How to Deliver Responsive, Real-Time Marketing in the Mail
- Current Events: Say a serious global event occurs, the government makes a surprise economic announcement or a competitor brings a new product announcement. If you have already sent out one mass mailing, there's nothing you can do but wait until the next month rolls around, when it may very well be too late. But with staggered mailings, you're at liberty to adjust your message accordingly — in real time.
- Analyzing Trends: Staggered mailings allow you to analyze their effectiveness and respond with greater frequency. Are under 35s responding well to a certain mailing? Send out more to that age bracket! Are over 65s not responding so well? You can either reduce mailings to them, or revise your message to make it more senior-friendly. Remember, diversified messaging is the heart of responsive marketing. And the same goes for customers in different income brackets or who live in different regions of the country.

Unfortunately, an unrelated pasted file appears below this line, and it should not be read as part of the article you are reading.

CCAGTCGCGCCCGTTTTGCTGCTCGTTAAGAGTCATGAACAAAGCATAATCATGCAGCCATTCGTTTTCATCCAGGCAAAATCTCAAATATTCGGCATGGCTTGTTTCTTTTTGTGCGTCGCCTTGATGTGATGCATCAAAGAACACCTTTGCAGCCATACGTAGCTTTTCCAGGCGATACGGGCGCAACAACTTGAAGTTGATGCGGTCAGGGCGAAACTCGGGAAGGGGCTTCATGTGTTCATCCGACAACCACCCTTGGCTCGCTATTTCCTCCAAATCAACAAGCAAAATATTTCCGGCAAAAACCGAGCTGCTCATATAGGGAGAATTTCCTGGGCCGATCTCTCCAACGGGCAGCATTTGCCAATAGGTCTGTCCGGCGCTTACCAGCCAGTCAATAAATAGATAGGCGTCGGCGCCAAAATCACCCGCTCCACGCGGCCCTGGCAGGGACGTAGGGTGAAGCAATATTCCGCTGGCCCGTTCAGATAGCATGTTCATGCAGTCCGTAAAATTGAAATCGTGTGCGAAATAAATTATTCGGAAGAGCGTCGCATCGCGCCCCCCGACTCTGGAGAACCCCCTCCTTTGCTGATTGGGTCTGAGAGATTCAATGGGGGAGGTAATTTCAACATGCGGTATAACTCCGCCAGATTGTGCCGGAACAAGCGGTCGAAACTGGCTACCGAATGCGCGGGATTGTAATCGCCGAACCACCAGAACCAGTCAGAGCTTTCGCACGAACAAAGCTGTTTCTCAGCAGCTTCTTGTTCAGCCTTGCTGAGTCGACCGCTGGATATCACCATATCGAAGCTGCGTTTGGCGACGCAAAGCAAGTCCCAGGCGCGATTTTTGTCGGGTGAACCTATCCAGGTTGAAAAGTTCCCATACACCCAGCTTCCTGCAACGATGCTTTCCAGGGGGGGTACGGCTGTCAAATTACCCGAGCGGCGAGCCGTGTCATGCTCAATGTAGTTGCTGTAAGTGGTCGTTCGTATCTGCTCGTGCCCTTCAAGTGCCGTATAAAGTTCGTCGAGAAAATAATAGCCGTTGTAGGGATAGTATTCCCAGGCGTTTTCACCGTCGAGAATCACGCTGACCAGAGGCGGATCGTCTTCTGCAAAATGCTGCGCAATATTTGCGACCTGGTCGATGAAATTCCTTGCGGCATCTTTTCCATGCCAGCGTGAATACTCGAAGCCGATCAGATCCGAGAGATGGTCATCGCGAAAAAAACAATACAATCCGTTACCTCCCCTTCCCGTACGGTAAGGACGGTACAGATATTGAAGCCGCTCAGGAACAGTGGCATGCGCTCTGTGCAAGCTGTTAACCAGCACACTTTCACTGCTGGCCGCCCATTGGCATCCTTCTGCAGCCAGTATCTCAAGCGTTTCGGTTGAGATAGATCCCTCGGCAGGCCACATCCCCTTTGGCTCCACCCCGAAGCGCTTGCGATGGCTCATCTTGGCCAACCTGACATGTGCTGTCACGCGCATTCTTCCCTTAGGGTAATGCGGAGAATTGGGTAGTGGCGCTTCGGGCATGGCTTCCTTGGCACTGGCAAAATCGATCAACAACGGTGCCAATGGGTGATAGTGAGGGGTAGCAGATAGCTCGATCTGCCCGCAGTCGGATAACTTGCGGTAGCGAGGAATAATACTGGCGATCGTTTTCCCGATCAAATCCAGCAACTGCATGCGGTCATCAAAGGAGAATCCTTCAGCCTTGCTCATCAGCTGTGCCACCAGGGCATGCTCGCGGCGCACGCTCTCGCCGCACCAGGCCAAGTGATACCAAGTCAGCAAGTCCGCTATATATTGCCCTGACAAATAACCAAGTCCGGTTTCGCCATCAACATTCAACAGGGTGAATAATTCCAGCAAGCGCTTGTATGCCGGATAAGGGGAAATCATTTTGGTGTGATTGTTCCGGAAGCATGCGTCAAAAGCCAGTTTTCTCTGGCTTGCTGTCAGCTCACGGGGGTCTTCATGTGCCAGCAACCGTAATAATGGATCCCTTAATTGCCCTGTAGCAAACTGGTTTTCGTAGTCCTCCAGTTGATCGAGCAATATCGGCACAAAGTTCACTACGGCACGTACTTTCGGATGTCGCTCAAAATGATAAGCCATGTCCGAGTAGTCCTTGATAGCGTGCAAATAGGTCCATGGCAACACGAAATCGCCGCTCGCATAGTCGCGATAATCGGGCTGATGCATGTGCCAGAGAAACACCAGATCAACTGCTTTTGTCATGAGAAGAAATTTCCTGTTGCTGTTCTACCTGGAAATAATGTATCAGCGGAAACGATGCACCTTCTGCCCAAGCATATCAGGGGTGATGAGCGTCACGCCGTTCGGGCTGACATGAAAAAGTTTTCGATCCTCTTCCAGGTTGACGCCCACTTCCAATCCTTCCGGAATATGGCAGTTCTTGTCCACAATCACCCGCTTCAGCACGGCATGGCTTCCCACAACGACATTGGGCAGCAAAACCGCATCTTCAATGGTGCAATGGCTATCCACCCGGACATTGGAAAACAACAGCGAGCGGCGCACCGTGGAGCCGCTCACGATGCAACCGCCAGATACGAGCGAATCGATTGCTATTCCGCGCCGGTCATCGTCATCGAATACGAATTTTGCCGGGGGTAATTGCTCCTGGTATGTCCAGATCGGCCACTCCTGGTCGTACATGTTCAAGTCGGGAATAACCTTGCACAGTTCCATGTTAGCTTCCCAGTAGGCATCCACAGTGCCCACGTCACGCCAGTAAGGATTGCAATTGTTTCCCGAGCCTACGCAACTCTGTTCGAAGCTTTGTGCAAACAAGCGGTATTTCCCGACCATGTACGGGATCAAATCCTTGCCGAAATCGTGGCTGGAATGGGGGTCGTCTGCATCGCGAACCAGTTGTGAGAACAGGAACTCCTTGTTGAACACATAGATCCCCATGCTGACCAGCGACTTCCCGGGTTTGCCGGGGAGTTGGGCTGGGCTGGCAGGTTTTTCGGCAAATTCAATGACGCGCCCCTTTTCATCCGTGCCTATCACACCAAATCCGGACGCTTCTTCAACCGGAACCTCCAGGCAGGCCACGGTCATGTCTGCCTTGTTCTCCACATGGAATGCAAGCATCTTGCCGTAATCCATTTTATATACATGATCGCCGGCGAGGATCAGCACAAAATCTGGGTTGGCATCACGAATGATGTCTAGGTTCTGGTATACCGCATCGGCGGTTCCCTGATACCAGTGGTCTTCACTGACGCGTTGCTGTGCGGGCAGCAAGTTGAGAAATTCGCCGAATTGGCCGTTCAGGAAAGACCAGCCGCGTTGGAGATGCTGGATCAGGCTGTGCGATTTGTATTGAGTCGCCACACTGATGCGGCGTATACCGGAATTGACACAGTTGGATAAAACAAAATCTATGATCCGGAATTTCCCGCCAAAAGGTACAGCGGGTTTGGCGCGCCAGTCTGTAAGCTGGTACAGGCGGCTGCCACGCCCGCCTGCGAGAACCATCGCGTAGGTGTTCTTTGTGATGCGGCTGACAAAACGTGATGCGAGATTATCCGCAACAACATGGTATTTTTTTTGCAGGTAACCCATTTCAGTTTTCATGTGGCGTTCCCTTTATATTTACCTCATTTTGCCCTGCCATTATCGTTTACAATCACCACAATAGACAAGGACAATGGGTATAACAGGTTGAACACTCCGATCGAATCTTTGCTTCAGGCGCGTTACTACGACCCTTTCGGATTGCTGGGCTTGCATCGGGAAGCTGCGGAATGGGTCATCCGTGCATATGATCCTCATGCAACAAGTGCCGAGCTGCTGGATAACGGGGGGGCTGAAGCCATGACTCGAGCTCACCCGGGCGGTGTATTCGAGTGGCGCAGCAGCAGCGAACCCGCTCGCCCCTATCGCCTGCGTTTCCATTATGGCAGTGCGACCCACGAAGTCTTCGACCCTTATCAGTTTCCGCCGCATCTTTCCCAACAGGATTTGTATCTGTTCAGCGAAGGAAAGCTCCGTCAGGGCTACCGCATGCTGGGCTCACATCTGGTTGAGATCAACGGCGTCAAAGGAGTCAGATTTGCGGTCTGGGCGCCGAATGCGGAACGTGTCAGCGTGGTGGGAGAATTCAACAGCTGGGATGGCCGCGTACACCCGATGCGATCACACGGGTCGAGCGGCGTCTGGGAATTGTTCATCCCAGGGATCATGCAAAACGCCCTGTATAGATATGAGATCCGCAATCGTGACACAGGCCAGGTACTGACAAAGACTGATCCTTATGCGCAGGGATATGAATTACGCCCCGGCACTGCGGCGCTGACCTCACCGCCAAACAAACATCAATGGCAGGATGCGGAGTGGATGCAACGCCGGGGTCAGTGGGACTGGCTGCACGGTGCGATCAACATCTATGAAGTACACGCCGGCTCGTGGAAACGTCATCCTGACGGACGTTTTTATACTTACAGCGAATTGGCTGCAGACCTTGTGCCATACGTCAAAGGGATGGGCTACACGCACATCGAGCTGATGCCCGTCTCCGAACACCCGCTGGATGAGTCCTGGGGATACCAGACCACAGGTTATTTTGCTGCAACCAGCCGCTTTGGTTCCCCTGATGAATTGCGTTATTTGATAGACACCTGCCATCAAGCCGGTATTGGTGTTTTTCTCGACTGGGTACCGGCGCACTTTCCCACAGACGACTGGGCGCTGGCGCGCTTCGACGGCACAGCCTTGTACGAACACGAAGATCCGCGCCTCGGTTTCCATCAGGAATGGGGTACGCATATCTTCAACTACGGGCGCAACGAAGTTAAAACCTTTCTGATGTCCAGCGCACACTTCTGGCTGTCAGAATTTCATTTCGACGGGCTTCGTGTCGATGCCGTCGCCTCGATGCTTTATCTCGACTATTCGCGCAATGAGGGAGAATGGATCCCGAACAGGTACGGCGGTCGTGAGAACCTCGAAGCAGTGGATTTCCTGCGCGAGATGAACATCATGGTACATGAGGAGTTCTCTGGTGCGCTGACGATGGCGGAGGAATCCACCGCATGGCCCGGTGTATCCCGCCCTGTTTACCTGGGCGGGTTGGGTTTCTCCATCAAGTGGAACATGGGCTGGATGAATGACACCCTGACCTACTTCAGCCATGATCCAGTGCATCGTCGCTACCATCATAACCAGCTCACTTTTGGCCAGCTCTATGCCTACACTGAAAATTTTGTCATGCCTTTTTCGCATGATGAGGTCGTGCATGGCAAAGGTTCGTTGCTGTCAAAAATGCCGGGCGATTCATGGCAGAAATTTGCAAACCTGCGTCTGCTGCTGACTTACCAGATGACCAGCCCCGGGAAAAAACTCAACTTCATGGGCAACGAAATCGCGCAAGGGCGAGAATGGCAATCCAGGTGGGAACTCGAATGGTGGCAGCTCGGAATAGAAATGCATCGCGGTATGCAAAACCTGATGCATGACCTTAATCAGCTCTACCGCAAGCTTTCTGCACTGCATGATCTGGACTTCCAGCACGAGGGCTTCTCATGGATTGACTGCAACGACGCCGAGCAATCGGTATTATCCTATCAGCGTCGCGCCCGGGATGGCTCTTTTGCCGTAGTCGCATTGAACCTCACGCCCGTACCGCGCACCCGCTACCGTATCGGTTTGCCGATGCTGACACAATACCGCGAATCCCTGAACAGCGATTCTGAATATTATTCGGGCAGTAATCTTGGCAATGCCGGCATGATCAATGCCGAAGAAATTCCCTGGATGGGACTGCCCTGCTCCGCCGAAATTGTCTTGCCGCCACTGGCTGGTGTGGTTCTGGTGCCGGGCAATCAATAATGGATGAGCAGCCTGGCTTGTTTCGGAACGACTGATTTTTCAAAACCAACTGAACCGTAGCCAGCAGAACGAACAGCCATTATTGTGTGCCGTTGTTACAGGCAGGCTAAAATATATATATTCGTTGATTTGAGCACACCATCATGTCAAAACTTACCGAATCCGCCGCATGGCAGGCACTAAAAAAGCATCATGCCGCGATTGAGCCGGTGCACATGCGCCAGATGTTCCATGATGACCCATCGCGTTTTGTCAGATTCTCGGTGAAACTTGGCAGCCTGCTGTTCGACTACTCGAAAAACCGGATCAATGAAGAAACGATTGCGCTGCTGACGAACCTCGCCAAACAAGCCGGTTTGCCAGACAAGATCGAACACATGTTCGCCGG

- Workflow: Staggered mailings also allow for a more manageable workflow. Once-a-month mail blasts generate their own form of blowback — a period of several days where your office is swamped by phone calls, followed by three or so weeks of unproductive down time. And during the crunch days, you risk losing customers by failing to respond quickly enough or to provide quality customer service. With staggered mailings, the response rate is more even, allowing for fresher staff, more satisfied customers, a higher conversion rate and increased office morale.
- Cost Savings: Simply put, staggered mailings give you more bang for the buck. Mailings which have suddenly become dated due to an important world event, or which are sent en masse to an unresponsive age or economic bracket, equate to money down the drain. When every dollar counts, it is important that every piece of mail count, as well.
Respond and Win
A staggered, direct mail approach to marketing combines the long reach of direct mail with the flexibility and responsiveness of more modern tools. This is not to say, of course, that direct mail can do it all. In fact, a multiple touch-point strategy of direct mail, combined with electronic or telephone communication, is most often the best way to go.